All are welcome to express themselves in the box below

Gama-Go's Greg Long just snapped this photo of a roll-up door in San Francisco. Click the image to see it larger. Here's what's written on the door above and below the graffiti:
All are welcome to express themselves in the box below.

Printing within the above box is hereby expressly permitted and shall not be considered "graffiti" in accordance with article #23 of the San Francico Municipal Code.


  1. Hmm. Imagine that after a few decades. That one square will be the only part of the door that sticks out an extra inch.

    Eventually, they scrape it off and put it in a museum, artist: San Francisco.

  2. It’s remarkable that the ‘artists’ constrain themselves to working only within the borders of the box…

  3. Nice #6!

    Yeah, when I saw it I was thinking that it’d need some corrective actions by the framemaker every so often.

  4. When I was living in L.A., the city of Venice Beach was insightful enough to set aside some walls where taggers and graffiti artists could spray to their heart’s content without getting harassed.

    Predictably some dumbasses on the city council decided that they should change the policy and require would-be artists to get permits on penalty of arrest. Result? Local taggers spray elsewhere instead.

    Graffiti artists are often surprisingly well behaved when they are given a legal outlet for self expression.

  5. In my little berg they tend to frown on graffiti, but we have two designated spots where it is not only tolerated but encouraged. Everywhere else bylaws force the city or private business to cover stuff up ASAP depending on who owns the ground under the canvas in question.

    One of these spots is TeckWall. It is on a main downtown transit artery and is about 200 feet by 16 feet in area. Here is a link to a Flickr set of artwork from 1999 to 2004:

    And some creations from last year:

  6. Next time you want to do some grafitti just make sure you don’t get caught drawing the box and doing the writing.

  7. re GHEDE, When I was a student at CMU there was a fence, appropriately named “the fence” which students in campus organizations could paint at night to advertise events (meetings, parties, etc.) You had to have someone guard it until dawn, or someone else could paint over it.

    There was a layer of paint between three and four inches thick on it.

  8. Here in Rio, near to my place, there’s a blank wall (well, it used to be blank) written on the top: “space for amateur graffiti artists”.

    Now it is almost full, but you can still read the writing clearly.

  9. When the one millionth article (about an otherwise-obscure Scottish railway station) was created on the English Wikipedia, there was talk (briefly!) about setting up a commemorative chalkboard. I like this idea better.

    BTW, there’s a section of floodwall in St. Louis, just south of the Arch, that was graffittied each year in an annual event called “Paint Louis”. The event was huge, and the work was very impressive, but the city put an end to Paint Louis in 2000.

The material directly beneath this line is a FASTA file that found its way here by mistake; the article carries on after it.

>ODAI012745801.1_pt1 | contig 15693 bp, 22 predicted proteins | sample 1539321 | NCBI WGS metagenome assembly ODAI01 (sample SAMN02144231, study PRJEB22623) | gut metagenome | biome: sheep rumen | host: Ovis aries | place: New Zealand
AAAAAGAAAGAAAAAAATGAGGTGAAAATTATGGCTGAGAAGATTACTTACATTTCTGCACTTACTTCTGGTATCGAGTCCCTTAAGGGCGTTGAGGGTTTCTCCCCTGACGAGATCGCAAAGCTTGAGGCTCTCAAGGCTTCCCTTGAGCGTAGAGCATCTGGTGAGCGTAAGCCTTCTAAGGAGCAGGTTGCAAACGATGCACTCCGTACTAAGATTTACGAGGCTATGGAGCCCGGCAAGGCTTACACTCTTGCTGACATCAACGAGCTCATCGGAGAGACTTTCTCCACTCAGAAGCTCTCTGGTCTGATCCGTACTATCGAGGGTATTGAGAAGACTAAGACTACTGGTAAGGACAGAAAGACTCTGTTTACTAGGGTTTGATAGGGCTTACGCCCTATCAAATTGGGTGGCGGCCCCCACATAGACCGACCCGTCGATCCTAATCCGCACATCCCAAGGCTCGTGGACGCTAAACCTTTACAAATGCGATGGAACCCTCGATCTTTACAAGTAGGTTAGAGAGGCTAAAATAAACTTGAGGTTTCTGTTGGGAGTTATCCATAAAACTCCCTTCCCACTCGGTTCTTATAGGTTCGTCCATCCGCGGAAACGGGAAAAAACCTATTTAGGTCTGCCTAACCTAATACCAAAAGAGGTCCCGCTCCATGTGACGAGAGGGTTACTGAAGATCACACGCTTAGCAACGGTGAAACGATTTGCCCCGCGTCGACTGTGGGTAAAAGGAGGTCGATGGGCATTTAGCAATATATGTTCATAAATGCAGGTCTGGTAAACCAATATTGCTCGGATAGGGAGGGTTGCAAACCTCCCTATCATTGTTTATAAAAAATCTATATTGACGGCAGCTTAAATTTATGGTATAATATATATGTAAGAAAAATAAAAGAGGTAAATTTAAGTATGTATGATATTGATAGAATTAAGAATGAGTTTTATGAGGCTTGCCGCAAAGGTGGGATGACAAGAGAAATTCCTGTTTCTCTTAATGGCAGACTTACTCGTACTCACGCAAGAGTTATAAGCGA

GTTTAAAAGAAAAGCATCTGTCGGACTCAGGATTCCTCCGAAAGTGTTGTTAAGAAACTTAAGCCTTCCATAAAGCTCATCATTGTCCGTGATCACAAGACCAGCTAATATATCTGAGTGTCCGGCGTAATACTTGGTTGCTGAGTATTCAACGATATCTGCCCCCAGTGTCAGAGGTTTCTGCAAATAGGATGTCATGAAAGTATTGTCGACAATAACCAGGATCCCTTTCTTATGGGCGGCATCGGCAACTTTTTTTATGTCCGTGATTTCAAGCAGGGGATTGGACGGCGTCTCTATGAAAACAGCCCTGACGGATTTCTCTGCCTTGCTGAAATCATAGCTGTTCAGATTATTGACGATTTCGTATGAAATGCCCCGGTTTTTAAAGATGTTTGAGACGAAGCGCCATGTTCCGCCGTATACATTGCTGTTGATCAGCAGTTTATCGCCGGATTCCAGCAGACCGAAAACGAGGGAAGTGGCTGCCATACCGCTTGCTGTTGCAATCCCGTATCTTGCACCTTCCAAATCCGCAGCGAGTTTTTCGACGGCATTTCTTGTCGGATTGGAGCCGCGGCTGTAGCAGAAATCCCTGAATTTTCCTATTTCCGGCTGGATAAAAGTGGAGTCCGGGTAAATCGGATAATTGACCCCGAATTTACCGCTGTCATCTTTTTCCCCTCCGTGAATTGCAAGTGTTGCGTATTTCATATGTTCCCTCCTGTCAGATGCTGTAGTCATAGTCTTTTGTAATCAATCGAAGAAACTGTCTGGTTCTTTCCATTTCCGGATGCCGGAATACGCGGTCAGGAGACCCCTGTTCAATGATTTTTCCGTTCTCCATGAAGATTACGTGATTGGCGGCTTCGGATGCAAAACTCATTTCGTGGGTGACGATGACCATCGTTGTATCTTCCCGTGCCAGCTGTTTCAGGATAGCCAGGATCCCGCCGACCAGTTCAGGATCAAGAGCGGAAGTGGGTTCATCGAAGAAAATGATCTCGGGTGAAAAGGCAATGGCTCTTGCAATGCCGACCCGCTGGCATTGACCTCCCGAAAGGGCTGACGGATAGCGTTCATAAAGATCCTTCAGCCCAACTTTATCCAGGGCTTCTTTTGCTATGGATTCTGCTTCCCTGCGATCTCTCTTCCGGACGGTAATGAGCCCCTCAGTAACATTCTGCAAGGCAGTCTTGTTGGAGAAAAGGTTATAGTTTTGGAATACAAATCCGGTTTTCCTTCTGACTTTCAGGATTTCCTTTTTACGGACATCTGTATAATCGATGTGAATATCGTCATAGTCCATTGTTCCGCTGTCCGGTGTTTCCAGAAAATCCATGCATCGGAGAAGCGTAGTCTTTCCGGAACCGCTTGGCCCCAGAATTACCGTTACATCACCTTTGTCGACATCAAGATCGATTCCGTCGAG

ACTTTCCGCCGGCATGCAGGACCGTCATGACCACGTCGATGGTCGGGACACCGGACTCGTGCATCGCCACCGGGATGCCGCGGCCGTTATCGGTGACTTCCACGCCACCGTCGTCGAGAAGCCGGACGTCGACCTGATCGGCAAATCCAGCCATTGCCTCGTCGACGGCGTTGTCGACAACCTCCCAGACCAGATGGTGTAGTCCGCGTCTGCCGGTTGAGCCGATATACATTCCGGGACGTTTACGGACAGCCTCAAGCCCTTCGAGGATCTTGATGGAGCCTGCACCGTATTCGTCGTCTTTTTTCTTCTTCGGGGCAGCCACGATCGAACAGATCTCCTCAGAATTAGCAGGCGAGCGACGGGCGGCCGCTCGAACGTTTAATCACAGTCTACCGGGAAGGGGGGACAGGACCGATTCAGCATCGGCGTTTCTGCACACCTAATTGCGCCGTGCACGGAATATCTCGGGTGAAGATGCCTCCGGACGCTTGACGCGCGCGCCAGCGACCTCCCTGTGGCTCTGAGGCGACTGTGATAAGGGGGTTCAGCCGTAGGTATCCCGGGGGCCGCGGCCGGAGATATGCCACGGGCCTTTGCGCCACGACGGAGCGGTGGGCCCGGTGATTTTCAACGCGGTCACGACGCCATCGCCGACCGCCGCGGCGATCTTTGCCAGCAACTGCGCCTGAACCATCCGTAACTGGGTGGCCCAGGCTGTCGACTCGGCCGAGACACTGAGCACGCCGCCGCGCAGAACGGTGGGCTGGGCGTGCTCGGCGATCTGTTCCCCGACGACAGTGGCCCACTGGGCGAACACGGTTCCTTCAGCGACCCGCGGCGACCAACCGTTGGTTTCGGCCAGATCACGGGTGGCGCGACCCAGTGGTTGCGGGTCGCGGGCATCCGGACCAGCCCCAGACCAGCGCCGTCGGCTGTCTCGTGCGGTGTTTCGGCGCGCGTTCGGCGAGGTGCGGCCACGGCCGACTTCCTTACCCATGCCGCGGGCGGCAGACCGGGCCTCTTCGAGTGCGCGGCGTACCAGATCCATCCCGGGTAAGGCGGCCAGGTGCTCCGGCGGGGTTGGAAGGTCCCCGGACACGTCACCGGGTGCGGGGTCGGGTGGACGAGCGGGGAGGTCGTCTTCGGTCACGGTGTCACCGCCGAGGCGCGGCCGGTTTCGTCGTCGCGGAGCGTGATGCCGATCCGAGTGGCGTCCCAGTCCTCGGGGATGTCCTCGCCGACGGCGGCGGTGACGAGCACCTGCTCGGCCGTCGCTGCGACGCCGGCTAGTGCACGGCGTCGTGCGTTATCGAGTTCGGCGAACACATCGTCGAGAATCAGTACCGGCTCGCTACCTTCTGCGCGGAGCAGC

10. And so this is different from the grafitti you see in public bathrooms, on garden walls, busses, trains, public buildings, private buildings, underpasses, overpasses, here, there, and everywhere else?

  11. Lod – In this case, it’s expressly permitted and encouraged. That’s how it’s different. To do that to something that is traditionally very counterculture both adds and subtracts a lot of meaning.

    “Traditionally counterculture.” Now that’s a paradox for ya.

  12. There are some very beautiful old buildings in the market downtown in my city. They’re used as shops, and they have big rolling garage-style doors to be closed at night over the actual storefront.

    Some have murals on them, painted by local kids years ago.

    The ones with murals have never once been vandalized.

  13. @25 – Murals are remarkably resistant to graffiti – most graffiti is filling a blank, and murals aren’t blank. There’s a great little garage-door Matisse in Bristol that’s survived a decade or more in a really skeezy area.

    @23 – Of course, that’s assuming that the initial frame and caption are legit, and not graffiti themselves. Vide Banksy :)

  14. I’ve long planned that if I ever owned a building in an area prone to graffiti that had an appropriate wall space I’d do something similar.
    I have wanted to take it one step further and get a plaque made up that essentially says “This wall is an authorized graffiti zone. I, the owner, give any and all the authority to decorate it as they see fit.”
    If anyone gets arrested/fined for graffitiing it I’d show up in court to tell the judge they were doing it with my authority.

  15. @27. Beg to differ. At least here in Seattle, mural aerosol art is not resistant to graffiti and tagging. Seattle is home to some brilliant large scale murals that have been defaced constantly and not on so-called blank spaces. Would love to take a baseball bat to the little (regardless of chronological age these will always be little, small minded people) shits. Aerosol art can be a wonder. Graffiti is often political or social/cultural commentary. Tagging is just shitting on people. In this specific case, fine if the owner so allows. But the only thing interesting or valuable in this is the framing and setup. Otherwise, a square full of turds.

  16. @PIXEL: Ever heard the phrase ‘Attractive Nuisance’? If they want to fuck you over, they will…

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